Ankara– Turkish President Recep Tayyip Erdogan said his nation is willing to assist the U.S.-led operations to liberate Raqqa from ISIS, but only as part of a coalition and if Kurdish forces are not involved.
“Our foreign minister and military authorities are in talks with the United States discussing the matter of Raqqa. We shared with them our conditions,” Erdogan told reporters on his plane returning from New York, where he participated in the U.N. General Assembly (UNGA) sessions.
Erdogan said that taking a joint step is important for Turkey if the U.S. does not include the Democratic Union Party (PYD) and People’s Protection Units (YPG) in the operations.
“Turkey will not act unilaterally to liberate Raqqa,” he said. “We will get involved in actions taken by the coalition forces,” referring to the U.S.-led global coalition fighting ISIS.
Turkey directed most of its energy in the on-going Syrian war on ousting Bashar al-Assad instead of fighting ISIS.
Erdogan said Turkey had exhibited the most effective struggle in its war on ISIS despite the allegations.
Last week, senior U.S. military officials announced they were considering arming Syrian Kurdish fighters and acknowledged the difficulty of balancing this with the relationship with Ankara.
For that, Erdogan said he asked U.S. Vice President Joe Biden about weapons shipments to Kurds. But the U.S. official said he was not aware of any such shipments.
Diplomats told Asharq Al-Awsat newspaper that Kurdish fighters have become one of two contentious issues between Ankara and Washington; the second being the extradition of Fethullah Gulen who Erdogan accuses of being responsible for the failed coup attempt in July.
They believe that Turkey is trying to present itself as an effective alternative in the fight against ISIS in Raqqa by adopting a similar method to the “Euphrates Shield” operation carried out in Jarablus.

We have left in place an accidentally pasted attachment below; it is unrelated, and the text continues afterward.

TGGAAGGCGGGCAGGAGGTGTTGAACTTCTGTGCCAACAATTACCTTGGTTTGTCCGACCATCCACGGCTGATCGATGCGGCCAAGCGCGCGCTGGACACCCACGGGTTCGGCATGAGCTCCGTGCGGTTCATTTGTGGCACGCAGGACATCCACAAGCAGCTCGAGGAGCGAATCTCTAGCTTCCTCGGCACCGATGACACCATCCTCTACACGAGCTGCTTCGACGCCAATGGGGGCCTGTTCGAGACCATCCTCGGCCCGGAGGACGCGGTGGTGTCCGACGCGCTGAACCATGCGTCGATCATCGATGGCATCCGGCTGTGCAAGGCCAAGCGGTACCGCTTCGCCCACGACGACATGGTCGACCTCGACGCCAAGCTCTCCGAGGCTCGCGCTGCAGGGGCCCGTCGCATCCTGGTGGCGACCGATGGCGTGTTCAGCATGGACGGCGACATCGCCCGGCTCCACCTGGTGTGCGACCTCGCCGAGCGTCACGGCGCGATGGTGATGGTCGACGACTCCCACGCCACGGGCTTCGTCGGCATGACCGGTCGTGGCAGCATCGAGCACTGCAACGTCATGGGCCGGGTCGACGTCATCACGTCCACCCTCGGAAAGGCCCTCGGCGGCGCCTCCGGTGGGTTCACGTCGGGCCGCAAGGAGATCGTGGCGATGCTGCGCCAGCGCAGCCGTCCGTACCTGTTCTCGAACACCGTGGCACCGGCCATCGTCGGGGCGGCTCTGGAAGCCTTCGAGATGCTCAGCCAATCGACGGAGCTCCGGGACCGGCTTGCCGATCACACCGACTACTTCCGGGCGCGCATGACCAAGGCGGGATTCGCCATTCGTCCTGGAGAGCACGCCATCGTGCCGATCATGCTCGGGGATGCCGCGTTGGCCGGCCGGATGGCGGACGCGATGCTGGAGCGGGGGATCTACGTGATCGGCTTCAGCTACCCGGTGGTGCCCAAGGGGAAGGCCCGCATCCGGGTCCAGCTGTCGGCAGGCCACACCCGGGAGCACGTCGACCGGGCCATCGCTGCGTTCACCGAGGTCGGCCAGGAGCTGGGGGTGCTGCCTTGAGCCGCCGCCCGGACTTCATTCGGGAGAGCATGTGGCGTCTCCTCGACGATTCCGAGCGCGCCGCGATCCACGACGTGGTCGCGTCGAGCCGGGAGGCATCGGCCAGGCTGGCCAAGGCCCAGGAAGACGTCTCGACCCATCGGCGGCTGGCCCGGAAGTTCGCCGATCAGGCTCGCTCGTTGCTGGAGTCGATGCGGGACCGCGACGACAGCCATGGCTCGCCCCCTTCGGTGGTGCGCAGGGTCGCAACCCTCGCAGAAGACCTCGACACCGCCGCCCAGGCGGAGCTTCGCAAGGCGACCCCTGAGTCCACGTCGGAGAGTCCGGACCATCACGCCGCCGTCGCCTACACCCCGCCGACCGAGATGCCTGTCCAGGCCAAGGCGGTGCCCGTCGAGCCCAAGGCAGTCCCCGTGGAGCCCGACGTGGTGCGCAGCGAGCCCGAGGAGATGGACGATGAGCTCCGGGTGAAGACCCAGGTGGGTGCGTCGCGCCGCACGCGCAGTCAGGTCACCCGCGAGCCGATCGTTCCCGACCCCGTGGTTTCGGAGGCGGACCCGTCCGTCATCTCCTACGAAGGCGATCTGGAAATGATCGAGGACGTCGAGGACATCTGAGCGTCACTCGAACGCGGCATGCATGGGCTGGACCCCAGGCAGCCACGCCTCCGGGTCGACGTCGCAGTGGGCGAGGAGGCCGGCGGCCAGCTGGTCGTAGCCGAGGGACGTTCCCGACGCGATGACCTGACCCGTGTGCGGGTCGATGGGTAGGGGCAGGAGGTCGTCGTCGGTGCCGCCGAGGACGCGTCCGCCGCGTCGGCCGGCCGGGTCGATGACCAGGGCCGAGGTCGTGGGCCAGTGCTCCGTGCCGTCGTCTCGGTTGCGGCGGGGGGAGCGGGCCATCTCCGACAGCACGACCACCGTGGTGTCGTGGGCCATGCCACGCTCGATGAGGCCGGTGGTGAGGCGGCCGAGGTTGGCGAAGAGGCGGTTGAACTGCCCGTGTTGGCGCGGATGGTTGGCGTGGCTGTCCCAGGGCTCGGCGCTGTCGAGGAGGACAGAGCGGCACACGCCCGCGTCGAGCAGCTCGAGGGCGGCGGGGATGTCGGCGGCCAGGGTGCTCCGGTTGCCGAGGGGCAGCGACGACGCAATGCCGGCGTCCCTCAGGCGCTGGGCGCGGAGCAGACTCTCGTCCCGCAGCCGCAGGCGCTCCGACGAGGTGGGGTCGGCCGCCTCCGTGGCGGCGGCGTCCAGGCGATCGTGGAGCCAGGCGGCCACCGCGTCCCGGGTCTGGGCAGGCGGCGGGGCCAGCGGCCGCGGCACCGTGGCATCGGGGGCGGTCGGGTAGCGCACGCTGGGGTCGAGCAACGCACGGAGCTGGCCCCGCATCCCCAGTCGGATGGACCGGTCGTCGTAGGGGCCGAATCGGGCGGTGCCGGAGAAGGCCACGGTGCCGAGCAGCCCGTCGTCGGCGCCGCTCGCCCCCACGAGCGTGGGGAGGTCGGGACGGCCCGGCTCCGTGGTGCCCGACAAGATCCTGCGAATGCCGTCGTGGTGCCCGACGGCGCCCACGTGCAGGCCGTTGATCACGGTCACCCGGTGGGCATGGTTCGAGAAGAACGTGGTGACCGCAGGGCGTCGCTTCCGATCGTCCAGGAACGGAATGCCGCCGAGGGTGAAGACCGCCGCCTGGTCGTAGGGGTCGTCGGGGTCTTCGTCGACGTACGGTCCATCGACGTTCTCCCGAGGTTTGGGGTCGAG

Diplomats believe that Turkey aims to secure the area of 5,000 Km but they confirmed that Washington and international allies will not accept this situation.
Erdogan had earlier suggested the formation of a safe zone in a 90 to 95-kilometer corridor with a depth of 40 to 45 kilometers across the Syrian border.
He added: “Putin did not object when I mentioned it. What’s important is support from all 65 members of the coalition. Our Foreign Ministry officials will work to secure this. Once the funds arrive, we can immediately launch the building projects.”
Speaking about “Euphrates Shield,” Erdogan said that Free Syrian Army (FSA) fighters continued to make progress against ISIS and are continuing towards al-Bab town, ISIS’ stronghold in Aleppo northern countryside.
During an interview with France 24, Turkish Foreign Minister Mevlut Cavusoglu said Ankara wants to establish a no-fly zone in Syria. He said that Turkey wants to send troops 45 Km into Syrian territory in order to reach Manbij and form a safe zone.
The foreign minister pointed that any attack on Raqqa is against ISIS, not the city itself. He stressed that Turkey has no problems with the Syrian people and supports the moderate armed opposition.
Talking about the attack on the U.N. humanitarian aid convoy and blaming the Syrian regime for the attack, Cavusoglu called for an independent investigation into the incident.